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Working and volunteering


Lonely Planet's Volunteer: A Traveller's Guide to Making a Difference Around the World provides useful information about volunteering.

See also the following websites:

GoVolunteer (www.govolunteer.com.au) Thousands of volunteering opportunities around the country.

Responsible Travel (www.responsibletravel.com) Travel to Australia and take up a fixed-term volunteering position when you arrive.

Volunteering Australia (www.volunteeringaustralia.org) State-by-state listings of volunteering opportunities around Australia.

Australian Volunteers International (www.australianvolunteers.com) Places skilled volunteers into indigenous communities in northern and central Australia (mostly long-term placements). Occasional short-term unskilled opportunities too, helping out at community-run roadhouses.

Conservation Volunteers Australia (www.conservationvolunteers.com.au) Nonprofit organisation involved in tree planting, walking-track construction, and flora and fauna surveys.

Earthwatch Institute Australia (www.earthwatch.org) Volunteer expeditions that focus on conservation and wildlife.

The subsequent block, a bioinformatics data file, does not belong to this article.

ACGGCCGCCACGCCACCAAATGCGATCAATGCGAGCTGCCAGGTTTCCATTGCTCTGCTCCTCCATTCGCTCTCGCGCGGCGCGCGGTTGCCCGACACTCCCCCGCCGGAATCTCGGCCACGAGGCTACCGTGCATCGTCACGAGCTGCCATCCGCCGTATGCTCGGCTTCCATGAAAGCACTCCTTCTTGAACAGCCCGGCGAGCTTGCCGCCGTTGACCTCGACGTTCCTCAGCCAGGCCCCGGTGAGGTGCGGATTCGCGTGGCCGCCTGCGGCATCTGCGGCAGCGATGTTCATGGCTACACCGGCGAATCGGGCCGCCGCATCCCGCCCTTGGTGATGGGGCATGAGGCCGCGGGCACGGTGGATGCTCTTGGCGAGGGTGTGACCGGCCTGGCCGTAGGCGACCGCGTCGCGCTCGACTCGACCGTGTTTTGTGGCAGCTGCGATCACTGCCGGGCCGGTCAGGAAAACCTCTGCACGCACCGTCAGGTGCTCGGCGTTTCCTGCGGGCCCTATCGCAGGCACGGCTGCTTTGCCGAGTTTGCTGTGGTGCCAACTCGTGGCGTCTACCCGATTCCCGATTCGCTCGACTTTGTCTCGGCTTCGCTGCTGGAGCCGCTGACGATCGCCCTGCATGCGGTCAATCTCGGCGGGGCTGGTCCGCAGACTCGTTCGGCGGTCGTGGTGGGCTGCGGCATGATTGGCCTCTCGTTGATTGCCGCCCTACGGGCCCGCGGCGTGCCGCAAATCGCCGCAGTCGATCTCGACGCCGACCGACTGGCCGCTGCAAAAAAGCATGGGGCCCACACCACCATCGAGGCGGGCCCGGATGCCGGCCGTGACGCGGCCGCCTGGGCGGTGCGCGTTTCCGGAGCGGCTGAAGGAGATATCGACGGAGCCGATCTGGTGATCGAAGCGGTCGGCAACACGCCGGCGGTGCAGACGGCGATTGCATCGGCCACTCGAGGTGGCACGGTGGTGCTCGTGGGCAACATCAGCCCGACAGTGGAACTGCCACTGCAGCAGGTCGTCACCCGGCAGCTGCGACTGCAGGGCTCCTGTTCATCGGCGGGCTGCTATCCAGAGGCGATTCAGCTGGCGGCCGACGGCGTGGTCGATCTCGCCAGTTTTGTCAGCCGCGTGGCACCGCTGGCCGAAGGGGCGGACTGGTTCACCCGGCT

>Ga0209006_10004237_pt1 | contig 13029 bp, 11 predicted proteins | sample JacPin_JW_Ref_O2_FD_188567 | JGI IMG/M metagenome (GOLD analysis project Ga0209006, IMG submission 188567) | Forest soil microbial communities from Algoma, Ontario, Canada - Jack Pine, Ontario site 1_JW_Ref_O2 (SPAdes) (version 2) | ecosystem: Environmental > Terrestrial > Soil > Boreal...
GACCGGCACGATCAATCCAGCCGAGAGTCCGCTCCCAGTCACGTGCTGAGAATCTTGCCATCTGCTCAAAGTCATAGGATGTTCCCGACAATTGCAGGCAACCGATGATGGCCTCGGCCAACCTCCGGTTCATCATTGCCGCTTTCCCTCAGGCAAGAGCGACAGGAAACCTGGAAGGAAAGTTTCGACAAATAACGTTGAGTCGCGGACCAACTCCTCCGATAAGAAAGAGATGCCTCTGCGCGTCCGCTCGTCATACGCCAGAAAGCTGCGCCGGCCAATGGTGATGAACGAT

i to i Volunteering (www.i-to-i.com) Conservation-based volunteer holidays in Australia.

STA (www.statravel.com.au) Volunteer holiday opportunities in Australia − click on 'Planning' on their website then the volunteering link.

Willing Workers on Organic Farms (WWOOF: www.wwoof.com.au) WWOOFing is where you do a few hours work each day on a farm in return for bed and board. Most hosts are concerned to some extent with alternative lifestyles, and have a minimum stay of two nights. Join online for $70. You’ll get a membership number and a booklet listing participating enterprises ($5 overseas postage).


Work visas If you come to Australia on a tourist visa then you're not allowed to work for pay: you'll need a Working Holiday (417) or Work and Holiday (462) visa – visit www.immi.gov.au for details.